Of course, the heart of the first Barbershop was the outrageous character of Eddie (Cedric the Entertainer), the shop's veteran barber who never seems to get any customers. Cedric created a memorable character, with a magical comedic rhythm all his own. He also provided the single most memorable pieces of dialogue in the movie, including his thoughts on Rosa Parks and Jesse Jackson. Not only is there more of Cedric in Barbershop 2, but Eddie has been given a bit of a back story, with flashbacks to help reveal the role he played in keeping the barbershop around for so long.

Other returning characters get good attention, as well. The sexy and feisty Terri (Eve), who got back at her cheating boyfriend in the first movie, is once again in complicated romantic matter involving fellow barbers Ricky (Michael Ealy) and Dinka (Leonard Earl Howze). Isaac (Troy Garity), aka the lone white guy of the staff, now proclaims to be the best barber in the shop. New amongst the staff is Calvin's cousin, Kenard (Kenan Thompson), who will no doubt have much to adjust to.

With the first Barbershop setting a high standard for character based comedies, it's most pleasant to see that Barbershop 2: Back in Business keeps the level going strong. Mixing hilarious moments with terrific characters in a good enough plot scenario proves that this maybe more than an average movie franchise, but a business that is here to stay.

Video ****

MGM boasts a most terrific anamorphic presentation to match the one that presided on the disc of the previous movie. Image quality is endlessly superb and very well realized. Sharpness is a key factor in the presentation's every frame. Colors are natural and absorbing for certain. The sets in and around the Barbershop turn up in outstanding form. A sequence in the confines of Nappy Cutz, filled with blue neon lights, is a most grand looking moment. An excellent looking disc, indeed.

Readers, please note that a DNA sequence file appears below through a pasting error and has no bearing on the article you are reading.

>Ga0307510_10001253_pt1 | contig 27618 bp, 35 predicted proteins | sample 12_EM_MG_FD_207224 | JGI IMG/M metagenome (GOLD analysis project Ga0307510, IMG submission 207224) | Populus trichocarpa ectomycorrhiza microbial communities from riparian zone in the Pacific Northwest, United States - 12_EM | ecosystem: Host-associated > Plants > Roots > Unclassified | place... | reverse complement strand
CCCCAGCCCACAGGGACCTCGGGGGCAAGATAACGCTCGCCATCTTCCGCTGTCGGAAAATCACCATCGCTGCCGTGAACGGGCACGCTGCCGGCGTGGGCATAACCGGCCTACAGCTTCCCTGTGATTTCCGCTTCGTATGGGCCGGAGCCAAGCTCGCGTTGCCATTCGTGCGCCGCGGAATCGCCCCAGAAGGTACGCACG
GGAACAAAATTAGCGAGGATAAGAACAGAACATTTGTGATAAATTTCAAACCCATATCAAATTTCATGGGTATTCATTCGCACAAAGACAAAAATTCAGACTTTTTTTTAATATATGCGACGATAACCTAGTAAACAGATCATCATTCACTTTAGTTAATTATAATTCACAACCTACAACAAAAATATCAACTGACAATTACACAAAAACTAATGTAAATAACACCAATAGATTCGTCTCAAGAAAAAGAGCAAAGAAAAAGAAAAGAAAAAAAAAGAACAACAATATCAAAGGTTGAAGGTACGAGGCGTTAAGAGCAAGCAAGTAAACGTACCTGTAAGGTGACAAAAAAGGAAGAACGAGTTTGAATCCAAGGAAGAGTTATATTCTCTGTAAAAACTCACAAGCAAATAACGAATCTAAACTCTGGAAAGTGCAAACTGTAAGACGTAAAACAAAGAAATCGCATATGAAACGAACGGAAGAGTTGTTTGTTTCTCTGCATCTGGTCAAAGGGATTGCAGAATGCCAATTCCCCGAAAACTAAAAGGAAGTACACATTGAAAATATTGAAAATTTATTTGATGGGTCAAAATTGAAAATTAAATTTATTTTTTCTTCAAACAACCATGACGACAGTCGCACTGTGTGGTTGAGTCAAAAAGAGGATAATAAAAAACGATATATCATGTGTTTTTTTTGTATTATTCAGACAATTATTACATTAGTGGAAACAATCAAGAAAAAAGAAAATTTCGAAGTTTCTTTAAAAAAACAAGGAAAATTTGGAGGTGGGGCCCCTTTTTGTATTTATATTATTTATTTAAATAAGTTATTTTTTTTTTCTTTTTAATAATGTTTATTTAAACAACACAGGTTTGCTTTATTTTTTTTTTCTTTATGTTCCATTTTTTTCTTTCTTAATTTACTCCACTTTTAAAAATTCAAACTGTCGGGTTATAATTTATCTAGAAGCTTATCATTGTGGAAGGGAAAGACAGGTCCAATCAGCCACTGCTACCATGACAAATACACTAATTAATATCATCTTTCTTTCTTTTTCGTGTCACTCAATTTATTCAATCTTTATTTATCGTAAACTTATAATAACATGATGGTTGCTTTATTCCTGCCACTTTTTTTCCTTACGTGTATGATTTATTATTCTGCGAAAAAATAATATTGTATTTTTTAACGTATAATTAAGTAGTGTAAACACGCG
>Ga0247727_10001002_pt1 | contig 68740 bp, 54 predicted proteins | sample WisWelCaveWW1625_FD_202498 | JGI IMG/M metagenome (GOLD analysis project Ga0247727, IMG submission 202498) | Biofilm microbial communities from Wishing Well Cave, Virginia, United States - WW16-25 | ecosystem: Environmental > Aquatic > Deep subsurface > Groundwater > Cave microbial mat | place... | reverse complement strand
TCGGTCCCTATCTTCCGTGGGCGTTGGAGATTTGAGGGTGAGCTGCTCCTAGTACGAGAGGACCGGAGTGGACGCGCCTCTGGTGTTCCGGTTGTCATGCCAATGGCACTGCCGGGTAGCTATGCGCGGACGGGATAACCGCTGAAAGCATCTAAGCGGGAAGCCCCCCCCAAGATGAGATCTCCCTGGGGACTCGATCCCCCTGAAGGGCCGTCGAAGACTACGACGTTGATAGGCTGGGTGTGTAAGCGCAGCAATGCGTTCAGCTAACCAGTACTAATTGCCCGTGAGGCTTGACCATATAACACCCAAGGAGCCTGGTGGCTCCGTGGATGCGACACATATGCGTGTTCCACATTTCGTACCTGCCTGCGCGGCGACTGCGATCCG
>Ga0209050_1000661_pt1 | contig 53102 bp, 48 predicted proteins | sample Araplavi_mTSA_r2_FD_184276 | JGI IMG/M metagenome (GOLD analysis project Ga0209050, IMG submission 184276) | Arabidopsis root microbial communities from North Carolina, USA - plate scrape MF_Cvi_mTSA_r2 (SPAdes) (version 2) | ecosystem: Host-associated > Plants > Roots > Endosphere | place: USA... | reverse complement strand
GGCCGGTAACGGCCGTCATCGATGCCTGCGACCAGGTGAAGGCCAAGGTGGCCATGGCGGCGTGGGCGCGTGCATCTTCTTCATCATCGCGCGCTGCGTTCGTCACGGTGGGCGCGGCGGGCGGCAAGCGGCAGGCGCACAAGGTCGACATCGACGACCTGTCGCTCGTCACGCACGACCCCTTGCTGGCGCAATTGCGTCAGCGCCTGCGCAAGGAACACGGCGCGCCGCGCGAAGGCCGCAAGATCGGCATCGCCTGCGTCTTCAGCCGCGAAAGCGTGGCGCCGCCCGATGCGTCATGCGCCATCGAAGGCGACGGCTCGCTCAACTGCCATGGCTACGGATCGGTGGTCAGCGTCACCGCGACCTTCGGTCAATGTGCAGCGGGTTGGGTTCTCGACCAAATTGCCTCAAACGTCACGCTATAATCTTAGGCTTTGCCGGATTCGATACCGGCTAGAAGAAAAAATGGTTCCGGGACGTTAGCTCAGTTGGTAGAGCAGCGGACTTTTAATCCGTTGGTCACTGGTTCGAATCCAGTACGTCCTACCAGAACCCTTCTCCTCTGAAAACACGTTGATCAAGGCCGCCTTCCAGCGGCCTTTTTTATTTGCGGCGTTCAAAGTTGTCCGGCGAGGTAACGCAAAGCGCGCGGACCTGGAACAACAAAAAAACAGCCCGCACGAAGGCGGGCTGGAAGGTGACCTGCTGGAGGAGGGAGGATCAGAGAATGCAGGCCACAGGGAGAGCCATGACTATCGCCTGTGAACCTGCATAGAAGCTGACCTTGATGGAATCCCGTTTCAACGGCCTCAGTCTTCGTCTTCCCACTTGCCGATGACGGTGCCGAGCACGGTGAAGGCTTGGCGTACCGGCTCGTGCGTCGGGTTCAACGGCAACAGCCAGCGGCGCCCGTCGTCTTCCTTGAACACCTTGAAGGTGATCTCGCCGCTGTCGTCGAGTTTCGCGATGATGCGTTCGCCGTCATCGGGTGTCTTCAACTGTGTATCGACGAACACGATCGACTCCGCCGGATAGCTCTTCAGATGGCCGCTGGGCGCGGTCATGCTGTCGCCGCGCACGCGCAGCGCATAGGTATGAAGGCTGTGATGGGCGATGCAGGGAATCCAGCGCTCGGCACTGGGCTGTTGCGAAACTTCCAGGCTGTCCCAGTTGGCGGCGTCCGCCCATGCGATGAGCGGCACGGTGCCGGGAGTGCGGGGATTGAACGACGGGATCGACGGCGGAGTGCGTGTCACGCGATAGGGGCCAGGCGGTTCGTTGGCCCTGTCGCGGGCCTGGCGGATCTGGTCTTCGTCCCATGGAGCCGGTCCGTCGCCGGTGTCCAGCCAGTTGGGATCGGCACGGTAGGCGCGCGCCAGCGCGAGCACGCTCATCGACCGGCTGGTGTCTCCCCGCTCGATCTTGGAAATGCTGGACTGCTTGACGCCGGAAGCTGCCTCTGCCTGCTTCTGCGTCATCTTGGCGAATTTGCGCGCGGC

Audio ***1/2

Like its predecessor, Barbershop 2 is a movie powered by words and story. However, the 5.1 mix supplied by MGM does make the most such a movie. Range, I found, is very present in many sequences, particularly those in the barbershop. Music is also is major factor, as and array of hip hop and R&B songs accompany the action of many numerous portions of the movie. Dialogue delivery is as clean and sharp as it can get. Quite an impressive performance.

Features ****

As they did with the original Barbershop, MGM spares no trims whatsoever in the features department with this Special Edition release. Featured are two commentary tracks; one with director Kevin Rodney Sullivan and producers Robert Teitel and George Tilman Jr., and the second a video commentary by cast members Cedric the Entertainer, Sean Patrick Thomas, Troy Garity and Jazsmin Lewis. Also included are deleted scenes, an outtakes reel, two music videos; "Not Today" from Mary J. Blige and Eve and "I Can't Wait" by Sleepy Brown and Outkast. Lastly, there's a behind the scenes photo gallery and a trailer gallery.

Summary:

Barbershop 2: Back in Business is a much delightful return to the place where people talk about whatever they want, and characters who say anything they so wish. In other words, you shouldn't hesitate to make a returning appointment.